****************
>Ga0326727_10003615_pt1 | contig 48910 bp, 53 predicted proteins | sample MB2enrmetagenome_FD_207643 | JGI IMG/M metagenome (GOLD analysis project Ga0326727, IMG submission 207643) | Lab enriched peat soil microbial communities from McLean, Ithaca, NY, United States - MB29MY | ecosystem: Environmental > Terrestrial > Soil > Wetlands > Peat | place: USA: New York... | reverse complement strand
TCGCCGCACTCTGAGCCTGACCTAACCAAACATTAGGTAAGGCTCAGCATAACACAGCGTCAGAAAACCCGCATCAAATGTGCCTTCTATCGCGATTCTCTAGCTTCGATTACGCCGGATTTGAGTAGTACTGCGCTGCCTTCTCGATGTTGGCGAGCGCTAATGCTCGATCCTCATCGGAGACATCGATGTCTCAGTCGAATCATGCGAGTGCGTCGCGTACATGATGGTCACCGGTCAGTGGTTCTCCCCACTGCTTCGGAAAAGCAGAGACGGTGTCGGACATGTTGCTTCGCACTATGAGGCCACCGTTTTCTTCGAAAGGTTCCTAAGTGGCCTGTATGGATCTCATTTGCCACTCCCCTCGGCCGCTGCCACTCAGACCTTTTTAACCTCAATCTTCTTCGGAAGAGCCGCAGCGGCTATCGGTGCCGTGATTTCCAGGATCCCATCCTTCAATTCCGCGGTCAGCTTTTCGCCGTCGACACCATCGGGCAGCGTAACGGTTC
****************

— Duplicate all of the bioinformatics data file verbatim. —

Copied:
>Ga0326727_10003615_pt1 | contig 48910 bp, 53 predicted proteins | sample MB2enrmetagenome_FD_207643 | JGI IMG/M metagenome (GOLD analysis project Ga0326727, IMG submission 207643) | Lab enriched peat soil microbial communities from McLean, Ithaca, NY, United States - MB29MY | ecosystem: Environmental > Terrestrial > Soil > Wetlands > Peat | place: USA: New York... | reverse complement strand
TCGCCGCACTCTGAGCCTGACCTAACCAAACATTAGGTAAGGCTCAGCATAACACAGCGTCAGAAAACCCGCATCAAATGTGCCTTCTATCGCGATTCTCTAGCTTCGATTACGCCGGATTTGAGTAGTACTGCGCTGCCTTCTCGATGTTGGCGAGCGCTAATGCTCGATCCTCATCGGAGACATCGATGTCTCAGTCGAATCATGCGAGTGCGTCGCGTACATGATGGTCACCGGTCAGTGGTTCTCCCCACTGCTTCGGAAAAGCAGAGACGGTGTCGGACATGTTGCTTCGCACTATGAGGCCACCGTTTTCTTCGAAAGGTTCCTAAGTGGCCTGTATGGATCTCATTTGCCACTCCCCTCGGCCGCTGCCACTCAGACCTTTTTAACCTCAATCTTCTTCGGAAGAGCCGCAGCGGCTATCGGTGCCGTGATTTCCAGGATCCCATCCTTCAATTCCGCGGTCAGCTTTTCGCCGTCGACACCATCGGGCAGCGTAACGGTTC